tree and rock

“Go sit in the woods.” My friend Bobbie and I used to joke that if anyone ever complained to either of us about any type of malady or imbalance—physical, emotional, spiritual, whatever—that this would thereafter be our universal refrain and prescription, as we each had spent much time in the forest alone, and invariably found it to be centering and healing. For me, often even just a few minutes in the solitude of a quiet woodland can draw me out my brain and back into an awareness of the timelessness of the present moment, as well as  awareness of (and connection to) my body. Just intuitively, but undeniably, this simple practice has always seemed to me to hold tremendous—and largely untapped—power and potential for healing.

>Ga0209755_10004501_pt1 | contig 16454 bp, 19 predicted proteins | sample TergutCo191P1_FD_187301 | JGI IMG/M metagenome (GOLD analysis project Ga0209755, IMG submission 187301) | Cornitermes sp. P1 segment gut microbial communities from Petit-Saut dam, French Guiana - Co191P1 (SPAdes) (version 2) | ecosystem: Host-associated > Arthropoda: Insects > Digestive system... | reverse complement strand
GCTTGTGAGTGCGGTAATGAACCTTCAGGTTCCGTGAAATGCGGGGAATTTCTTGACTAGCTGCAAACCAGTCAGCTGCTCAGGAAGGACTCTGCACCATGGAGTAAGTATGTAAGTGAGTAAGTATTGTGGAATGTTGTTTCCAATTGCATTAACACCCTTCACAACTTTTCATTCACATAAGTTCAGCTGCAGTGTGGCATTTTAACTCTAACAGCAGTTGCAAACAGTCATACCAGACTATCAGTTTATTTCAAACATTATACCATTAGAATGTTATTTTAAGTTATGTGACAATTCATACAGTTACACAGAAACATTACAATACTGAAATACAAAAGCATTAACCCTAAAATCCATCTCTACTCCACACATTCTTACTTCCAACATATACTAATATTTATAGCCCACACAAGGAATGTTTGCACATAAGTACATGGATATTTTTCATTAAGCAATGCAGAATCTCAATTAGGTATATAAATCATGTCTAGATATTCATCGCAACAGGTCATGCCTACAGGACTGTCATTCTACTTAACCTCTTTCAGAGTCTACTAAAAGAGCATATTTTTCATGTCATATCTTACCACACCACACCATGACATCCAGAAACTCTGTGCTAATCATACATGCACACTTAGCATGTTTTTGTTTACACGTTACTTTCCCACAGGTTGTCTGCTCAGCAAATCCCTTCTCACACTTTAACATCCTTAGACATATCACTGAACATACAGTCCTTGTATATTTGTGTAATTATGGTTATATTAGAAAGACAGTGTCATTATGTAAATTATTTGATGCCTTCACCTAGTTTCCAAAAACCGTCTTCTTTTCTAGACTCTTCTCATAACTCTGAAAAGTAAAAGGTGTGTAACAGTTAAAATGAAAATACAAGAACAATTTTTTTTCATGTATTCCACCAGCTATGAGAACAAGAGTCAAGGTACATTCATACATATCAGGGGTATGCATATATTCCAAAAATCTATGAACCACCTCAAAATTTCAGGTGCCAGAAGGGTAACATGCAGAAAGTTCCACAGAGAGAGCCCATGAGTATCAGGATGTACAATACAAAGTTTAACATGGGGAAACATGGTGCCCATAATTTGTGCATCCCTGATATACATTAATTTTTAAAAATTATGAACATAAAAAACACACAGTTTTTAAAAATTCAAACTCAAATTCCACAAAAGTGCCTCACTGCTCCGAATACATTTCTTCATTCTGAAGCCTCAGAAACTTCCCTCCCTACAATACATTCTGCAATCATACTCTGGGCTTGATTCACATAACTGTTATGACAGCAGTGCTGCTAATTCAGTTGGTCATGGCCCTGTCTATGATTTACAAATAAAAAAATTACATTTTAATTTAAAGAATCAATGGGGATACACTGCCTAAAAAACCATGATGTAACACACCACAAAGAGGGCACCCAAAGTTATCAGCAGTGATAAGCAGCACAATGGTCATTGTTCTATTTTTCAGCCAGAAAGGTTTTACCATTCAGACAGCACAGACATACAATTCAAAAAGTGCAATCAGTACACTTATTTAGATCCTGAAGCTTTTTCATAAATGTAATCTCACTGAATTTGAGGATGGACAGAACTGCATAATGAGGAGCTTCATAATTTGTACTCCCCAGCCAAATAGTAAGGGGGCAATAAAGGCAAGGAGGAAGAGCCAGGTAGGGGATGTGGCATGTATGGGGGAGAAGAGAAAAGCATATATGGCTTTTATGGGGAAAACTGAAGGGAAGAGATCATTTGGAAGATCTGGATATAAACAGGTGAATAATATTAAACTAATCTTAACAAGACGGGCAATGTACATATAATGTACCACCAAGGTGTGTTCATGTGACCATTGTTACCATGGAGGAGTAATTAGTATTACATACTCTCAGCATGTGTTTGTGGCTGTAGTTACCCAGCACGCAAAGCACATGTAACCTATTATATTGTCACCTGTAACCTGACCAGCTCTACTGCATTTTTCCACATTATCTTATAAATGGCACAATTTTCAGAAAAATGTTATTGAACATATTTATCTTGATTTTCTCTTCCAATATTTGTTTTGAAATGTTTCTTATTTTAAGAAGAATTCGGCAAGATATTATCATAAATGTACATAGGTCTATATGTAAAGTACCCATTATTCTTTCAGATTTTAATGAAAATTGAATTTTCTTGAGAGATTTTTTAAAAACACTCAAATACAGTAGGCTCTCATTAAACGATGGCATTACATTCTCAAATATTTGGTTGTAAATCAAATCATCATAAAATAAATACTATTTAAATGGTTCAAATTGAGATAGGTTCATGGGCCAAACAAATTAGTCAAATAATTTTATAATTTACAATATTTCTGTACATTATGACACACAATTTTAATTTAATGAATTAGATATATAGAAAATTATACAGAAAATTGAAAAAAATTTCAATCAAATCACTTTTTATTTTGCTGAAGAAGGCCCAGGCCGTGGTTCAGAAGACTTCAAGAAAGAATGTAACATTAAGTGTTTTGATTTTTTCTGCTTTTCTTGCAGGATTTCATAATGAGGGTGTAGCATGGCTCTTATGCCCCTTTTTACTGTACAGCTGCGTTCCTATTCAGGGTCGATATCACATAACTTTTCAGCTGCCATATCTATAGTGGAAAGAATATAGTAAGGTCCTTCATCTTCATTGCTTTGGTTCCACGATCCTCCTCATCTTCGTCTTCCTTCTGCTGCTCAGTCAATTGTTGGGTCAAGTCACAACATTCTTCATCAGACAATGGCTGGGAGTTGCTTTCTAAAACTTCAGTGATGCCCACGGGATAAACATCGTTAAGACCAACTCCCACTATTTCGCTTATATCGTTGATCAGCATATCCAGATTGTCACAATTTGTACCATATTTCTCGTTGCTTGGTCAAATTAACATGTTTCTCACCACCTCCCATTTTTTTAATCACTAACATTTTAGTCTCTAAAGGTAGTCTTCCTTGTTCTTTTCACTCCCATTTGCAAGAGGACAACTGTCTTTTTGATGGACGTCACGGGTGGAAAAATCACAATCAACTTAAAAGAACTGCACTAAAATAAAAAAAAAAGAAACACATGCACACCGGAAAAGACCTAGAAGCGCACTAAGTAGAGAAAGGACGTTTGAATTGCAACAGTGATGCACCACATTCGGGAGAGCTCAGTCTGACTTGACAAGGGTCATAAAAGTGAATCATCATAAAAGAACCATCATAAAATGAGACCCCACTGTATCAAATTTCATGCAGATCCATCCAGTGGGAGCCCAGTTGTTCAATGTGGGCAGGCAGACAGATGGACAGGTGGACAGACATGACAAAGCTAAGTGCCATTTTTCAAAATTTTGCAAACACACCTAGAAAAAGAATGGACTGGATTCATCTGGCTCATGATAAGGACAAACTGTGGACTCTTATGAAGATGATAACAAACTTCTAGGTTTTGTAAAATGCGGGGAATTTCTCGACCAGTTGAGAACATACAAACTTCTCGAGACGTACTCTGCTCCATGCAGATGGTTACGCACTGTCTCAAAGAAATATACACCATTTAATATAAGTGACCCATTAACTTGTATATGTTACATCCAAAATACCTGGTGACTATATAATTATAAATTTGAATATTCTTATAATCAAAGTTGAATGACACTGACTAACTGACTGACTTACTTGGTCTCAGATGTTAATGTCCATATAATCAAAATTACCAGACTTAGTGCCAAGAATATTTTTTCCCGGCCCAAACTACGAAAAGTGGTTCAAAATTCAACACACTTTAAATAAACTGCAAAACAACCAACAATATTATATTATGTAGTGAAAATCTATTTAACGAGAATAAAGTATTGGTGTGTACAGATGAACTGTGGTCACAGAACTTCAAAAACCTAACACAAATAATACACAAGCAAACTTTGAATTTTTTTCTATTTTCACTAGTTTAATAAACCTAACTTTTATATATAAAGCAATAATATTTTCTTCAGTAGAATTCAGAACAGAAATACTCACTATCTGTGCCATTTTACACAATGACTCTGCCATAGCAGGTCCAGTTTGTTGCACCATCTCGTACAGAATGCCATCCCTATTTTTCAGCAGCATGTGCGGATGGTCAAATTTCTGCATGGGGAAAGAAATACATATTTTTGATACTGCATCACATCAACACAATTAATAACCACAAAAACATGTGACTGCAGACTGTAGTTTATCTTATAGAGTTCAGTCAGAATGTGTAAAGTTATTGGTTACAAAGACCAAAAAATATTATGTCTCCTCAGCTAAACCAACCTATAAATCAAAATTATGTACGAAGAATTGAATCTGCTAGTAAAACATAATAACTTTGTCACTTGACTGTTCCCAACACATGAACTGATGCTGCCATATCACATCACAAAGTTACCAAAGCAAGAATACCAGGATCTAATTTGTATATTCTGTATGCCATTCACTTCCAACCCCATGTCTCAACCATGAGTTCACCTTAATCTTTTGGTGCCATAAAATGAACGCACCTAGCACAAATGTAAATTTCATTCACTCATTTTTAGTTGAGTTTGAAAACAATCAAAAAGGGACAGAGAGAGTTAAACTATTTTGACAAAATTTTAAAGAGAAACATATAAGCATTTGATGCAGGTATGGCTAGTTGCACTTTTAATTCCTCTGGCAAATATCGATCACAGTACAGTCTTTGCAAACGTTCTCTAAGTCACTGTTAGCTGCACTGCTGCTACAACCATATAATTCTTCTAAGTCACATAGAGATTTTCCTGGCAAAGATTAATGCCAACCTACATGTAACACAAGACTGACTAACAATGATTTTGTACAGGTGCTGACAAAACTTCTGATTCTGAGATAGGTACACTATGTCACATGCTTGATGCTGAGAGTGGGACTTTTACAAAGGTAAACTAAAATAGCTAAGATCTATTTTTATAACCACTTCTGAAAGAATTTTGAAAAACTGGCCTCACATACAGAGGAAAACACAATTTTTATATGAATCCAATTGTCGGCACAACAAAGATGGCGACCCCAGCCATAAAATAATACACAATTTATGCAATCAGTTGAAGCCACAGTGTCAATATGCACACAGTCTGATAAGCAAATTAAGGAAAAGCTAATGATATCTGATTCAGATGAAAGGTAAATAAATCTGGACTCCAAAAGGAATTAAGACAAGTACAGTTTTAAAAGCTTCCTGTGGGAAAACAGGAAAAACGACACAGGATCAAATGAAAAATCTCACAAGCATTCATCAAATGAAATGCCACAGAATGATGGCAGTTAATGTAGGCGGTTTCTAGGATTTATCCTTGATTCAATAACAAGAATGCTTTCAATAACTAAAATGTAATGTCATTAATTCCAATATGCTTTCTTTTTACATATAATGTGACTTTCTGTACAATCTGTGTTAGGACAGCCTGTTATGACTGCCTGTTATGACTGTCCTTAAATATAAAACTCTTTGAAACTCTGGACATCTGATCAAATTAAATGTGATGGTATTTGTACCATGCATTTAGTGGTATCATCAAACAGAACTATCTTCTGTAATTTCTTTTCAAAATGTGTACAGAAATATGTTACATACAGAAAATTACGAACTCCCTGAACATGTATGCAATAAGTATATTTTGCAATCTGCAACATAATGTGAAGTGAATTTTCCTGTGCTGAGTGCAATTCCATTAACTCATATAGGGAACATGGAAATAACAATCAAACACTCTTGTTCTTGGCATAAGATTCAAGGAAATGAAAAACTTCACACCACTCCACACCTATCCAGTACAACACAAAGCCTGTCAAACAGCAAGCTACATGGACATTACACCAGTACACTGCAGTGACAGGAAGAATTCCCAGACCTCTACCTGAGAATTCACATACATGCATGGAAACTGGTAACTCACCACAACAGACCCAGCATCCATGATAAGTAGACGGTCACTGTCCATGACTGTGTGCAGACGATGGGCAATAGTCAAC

Well, for those of you who may need a little empirical data to back up such non-scientific claims, the Japanese have been studying the physiological effects of spending time in the forest, and have found strong evidence of its healing effects. “Shinrin-yoku“, literally “taking in the forest atmosphere” or simply “forest bathing”, has been shown to reduce stress hormones, pulse rate, blood pressure, and sympathetic (fight or flight) nerve activity, while boosting bodily levels of immune system lymphocytes and anti-cancer proteins. Some of these effects occurred after as little as 20 minutes of simply looking at a forested landscape, while others have been shown to last a month or more after spending time in woodland. Much of the benefit has been attributed to phytoncides, or essential oils released by trees that contain anti-microbial properties, but to me there is something way more holistic and synergistic going on, which needs no more validation than what the experience itself provides. You can’t knock it until you’ve tried it, as the saying goes, so next time you’re feeling out of sorts, you know what to do.

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